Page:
That’s bad for a few reasons.
First, you’ll remember that we don’t actually know which cities these servers are in when connecting.
The second problem compounds this. Lots of people connecting to a few servers almost guarantees slow performance. (See the U.S. server above.)
Why not just switch servers? Yeah, good idea!
Except for one thing.
If you’re forced to connect to a server that’s several time zones away, because there aren’t enough servers closer to your, you run into the same problem.
Generally speaking, your performance will be better when you’re physically closer to that server.
So taking a short trip around the world each time you need to make a connection is another recipe for disaster.
5. Kill Switch Included on Windows 7 & 10 Only
Celo VPN forces you to disconnect before switching servers.
That’s not necessarily the end of the world if you have a kill switch.
Think of it like an insurance plan. It’s there when you need it to make sure your real location and browsing session isn’t shared with the world.
But the problem is that Celo VPN’s kill switch only works with Windows 7 and 10.
Yes. That’s right.
No mac or iOS. And no Windows 8, either.
The other issue is that there is no switch on the OpenVPN software for Windows users. You have to make the tweaks on the Windows system itself, which may scare off a lot of people.
Customer Support claims that doing it at “the OS level” is much more effective and that desktop kill switches “tend not to work all the time.”
6. Doesn’t Work With Netflix
We get it.
You want to stream whatever you want, wherever you want. Without a Big Bad Studio telling you what you can or can’t watch.
There’s only one problem.
Netflix has become increasingly more sophisticated in the last few years. They will now identify popular VPN servers and shut off access for thousands of people in one fell swoop.
We tested Celo VPN to see whether they’ve been able to escape Hollywood’s grasp.
But unfortunately, they didn’t even get close.
Zero out of the five servers I tried, worked.
I would get as far as browsing for a particular show, pressing the Play button, then……nothing. It would tell me I was an evil person with a proxy server and send me on my way.
This despite the fact that customer support insists that they DO have “some” Netflix servers. They are just unable or unwilling to tell me which ones.
I don’t buy it.
You shouldn’t, either.
7. Customer Support is Slow
Customer Support can be contacted via email, social media, and live chat. There is also a Support section which you can check out before emailing them.
Sounds promising, right?
So I sent Customer Support three questions:
And then waited.
Each reply took them at least ten minutes. Almost as if they were looking up the answers in their own FAQ or something.
A simple exchange that should have taken seconds ended up requiring the better part of half an hour.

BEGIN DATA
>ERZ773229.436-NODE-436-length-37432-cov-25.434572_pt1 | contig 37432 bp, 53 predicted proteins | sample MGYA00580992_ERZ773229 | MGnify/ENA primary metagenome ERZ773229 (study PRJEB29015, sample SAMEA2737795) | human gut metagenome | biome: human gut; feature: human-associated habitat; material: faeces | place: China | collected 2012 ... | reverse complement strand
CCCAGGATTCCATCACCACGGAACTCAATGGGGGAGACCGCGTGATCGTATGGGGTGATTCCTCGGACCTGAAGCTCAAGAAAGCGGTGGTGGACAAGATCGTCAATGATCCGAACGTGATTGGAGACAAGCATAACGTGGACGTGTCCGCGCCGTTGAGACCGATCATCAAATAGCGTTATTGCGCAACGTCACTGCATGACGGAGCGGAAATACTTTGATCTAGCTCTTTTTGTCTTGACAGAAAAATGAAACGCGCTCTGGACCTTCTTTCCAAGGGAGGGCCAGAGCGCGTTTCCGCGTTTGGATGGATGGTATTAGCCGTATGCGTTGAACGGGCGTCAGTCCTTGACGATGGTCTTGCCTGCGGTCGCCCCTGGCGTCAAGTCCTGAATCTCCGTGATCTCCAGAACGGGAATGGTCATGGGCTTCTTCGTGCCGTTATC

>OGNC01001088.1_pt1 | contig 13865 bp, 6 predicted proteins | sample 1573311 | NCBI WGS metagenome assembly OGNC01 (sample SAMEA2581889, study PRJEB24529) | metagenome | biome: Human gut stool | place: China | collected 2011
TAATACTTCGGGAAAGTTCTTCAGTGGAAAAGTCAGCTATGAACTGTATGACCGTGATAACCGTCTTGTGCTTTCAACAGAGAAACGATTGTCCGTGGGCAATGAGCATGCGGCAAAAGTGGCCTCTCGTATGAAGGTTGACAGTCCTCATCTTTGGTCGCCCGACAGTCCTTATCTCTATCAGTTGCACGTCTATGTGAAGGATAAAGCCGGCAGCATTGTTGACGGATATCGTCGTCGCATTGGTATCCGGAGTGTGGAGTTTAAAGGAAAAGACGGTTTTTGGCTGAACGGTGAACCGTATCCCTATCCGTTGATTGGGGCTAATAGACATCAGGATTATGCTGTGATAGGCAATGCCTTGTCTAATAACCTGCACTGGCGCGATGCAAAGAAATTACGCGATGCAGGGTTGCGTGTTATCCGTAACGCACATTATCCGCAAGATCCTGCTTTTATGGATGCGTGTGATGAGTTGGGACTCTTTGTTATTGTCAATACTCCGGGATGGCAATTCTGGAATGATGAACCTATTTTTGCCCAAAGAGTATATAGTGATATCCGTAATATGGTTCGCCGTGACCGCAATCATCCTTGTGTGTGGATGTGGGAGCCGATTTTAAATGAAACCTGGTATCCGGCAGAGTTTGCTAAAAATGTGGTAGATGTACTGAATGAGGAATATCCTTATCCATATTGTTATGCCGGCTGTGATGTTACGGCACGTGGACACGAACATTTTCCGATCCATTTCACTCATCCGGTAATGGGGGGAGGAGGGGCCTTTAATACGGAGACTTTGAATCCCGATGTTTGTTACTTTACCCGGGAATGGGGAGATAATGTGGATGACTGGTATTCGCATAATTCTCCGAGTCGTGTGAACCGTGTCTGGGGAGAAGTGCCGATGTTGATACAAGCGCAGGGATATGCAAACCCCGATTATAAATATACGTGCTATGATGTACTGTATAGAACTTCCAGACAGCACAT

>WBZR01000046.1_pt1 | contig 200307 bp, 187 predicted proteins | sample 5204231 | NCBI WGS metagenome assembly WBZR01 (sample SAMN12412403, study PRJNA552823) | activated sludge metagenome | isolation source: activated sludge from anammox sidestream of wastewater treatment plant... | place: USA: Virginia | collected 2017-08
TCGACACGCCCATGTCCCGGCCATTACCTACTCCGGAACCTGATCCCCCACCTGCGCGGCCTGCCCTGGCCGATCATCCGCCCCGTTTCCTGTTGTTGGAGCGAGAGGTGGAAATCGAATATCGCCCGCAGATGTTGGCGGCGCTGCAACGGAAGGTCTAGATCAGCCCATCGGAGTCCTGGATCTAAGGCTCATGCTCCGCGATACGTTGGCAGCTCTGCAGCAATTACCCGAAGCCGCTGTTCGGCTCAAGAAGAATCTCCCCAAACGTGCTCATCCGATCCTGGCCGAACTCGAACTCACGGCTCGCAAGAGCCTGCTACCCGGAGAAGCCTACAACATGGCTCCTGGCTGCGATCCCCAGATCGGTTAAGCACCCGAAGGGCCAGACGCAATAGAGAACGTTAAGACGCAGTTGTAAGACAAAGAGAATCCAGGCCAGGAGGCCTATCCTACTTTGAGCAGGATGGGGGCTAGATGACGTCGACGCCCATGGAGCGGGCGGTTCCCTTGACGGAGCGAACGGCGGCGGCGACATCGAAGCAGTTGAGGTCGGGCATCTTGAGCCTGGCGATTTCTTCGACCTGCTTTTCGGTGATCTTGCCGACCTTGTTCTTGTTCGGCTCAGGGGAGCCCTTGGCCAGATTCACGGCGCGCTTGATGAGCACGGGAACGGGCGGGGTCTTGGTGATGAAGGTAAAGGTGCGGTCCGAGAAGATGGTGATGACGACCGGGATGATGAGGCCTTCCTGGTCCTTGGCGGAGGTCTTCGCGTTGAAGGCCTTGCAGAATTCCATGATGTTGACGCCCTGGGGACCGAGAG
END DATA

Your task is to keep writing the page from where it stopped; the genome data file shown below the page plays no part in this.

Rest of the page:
Celo VPN Cost, Plans & Payment Methods
Celo VPN has monthly, quarterly, semi-annual, and annual plans. Each one is fully-loaded with features. So the only difference is the prepayment amount and contract length.
You can pay for Celo VPN through credit or debit, PayPal, or Payza (a Canadian online payment platform).
Now, for some good news. They accept almost THIRTY cryptocurrencies, including Bitcoin.
There is no support for cash, however.
Otherwise, there is a free two-day trial that you can use to test drive their service. And a ten-day money-back guarantee from the date of purchase.
If you wait until after ten days, no refund will be given.
There are also a few other potential issues in the Terms of Service that might affect your refund.
The first is that refunds will be given based on the USD exchange rate at the time of refund, not the original purchase date. In other words, the actual amount you get back could be a little more or less than you initially paid.
The payment method you use also plays a role. If, for some reason, you can’t be paid back, they’ll offer product service, instead.
Do You Recommend Celo VPN?
The answer isn’t as clear-cut as it sounds.
I mean, look at what you’re getting.
Great pricing, an easy-to-use desktop app, torrent support, strong encryption, and no logging.
Granted, Australia’s membership in the Five Eyes agreement is troubling from a privacy and security standpoint. But as long as you are not looking up ISIS training manuals and Google Maps for the optimal route to Syria, then I guess the ordinary user doesn’t have too much to worry about.
The downsides are just too many at the end of the day, though.
Their site and user experience are frustrating. Speeds are just average, you can’t use Netflix, the kill switch isn’t really practical. Plus, there were multiple DNS leak and malware issues.
Overall, I’d recommend starting at the top of our Top Ten VPN list.